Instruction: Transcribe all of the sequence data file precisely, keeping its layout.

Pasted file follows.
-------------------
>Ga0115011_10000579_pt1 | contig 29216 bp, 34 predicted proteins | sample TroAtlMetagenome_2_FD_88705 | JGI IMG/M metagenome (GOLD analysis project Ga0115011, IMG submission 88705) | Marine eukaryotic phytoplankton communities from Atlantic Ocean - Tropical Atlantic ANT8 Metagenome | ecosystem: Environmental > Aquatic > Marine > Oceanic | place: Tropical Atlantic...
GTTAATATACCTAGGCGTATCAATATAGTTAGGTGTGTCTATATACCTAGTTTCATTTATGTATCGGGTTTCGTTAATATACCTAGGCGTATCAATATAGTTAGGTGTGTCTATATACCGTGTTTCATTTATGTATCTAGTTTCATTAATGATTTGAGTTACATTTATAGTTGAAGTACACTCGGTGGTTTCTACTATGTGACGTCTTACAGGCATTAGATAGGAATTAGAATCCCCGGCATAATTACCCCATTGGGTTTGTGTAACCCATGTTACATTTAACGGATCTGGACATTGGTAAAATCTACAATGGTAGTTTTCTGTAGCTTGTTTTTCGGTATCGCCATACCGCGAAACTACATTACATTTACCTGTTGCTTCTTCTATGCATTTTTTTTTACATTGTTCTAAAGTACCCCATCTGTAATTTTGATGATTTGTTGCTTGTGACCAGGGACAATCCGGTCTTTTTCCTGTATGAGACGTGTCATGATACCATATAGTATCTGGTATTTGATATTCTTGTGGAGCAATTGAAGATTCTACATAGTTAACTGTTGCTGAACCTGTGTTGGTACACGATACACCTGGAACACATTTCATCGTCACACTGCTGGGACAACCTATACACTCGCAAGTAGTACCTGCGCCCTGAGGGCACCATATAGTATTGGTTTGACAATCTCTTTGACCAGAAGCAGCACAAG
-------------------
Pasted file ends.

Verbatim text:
>Ga0115011_10000579_pt1 | contig 29216 bp, 34 predicted proteins | sample TroAtlMetagenome_2_FD_88705 | JGI IMG/M metagenome (GOLD analysis project Ga0115011, IMG submission 88705) | Marine eukaryotic phytoplankton communities from Atlantic Ocean - Tropical Atlantic ANT8 Metagenome | ecosystem: Environmental > Aquatic > Marine > Oceanic | place: Tropical Atlantic...
GTTAATATACCTAGGCGTATCAATATAGTTAGGTGTGTCTATATACCTAGTTTCATTTATGTATCGGGTTTCGTTAATATACCTAGGCGTATCAATATAGTTAGGTGTGTCTATATACCGTGTTTCATTTATGTATCTAGTTTCATTAATGATTTGAGTTACATTTATAGTTGAAGTACACTCGGTGGTTTCTACTATGTGACGTCTTACAGGCATTAGATAGGAATTAGAATCCCCGGCATAATTACCCCATTGGGTTTGTGTAACCCATGTTACATTTAACGGATCTGGACATTGGTAAAATCTACAATGGTAGTTTTCTGTAGCTTGTTTTTCGGTATCGCCATACCGCGAAACTACATTACATTTACCTGTTGCTTCTTCTATGCATTTTTTTTTACATTGTTCTAAAGTACCCCATCTGTAATTTTGATGATTTGTTGCTTGTGACCAGGGACAATCCGGTCTTTTTCCTGTATGAGACGTGTCATGATACCATATAGTATCTGGTATTTGATATTCTTGTGGAGCAATTGAAGATTCTACATAGTTAACTGTTGCTGAACCTGTGTTGGTACACGATACACCTGGAACACATTTCATCGTCACACTGCTGGGACAACCTATACACTCGCAAGTAGTACCTGCGCCCTGAGGGCACCATATAGTATTGGTTTGACAATCTCTTTGACCAGAAGCAGCACAAG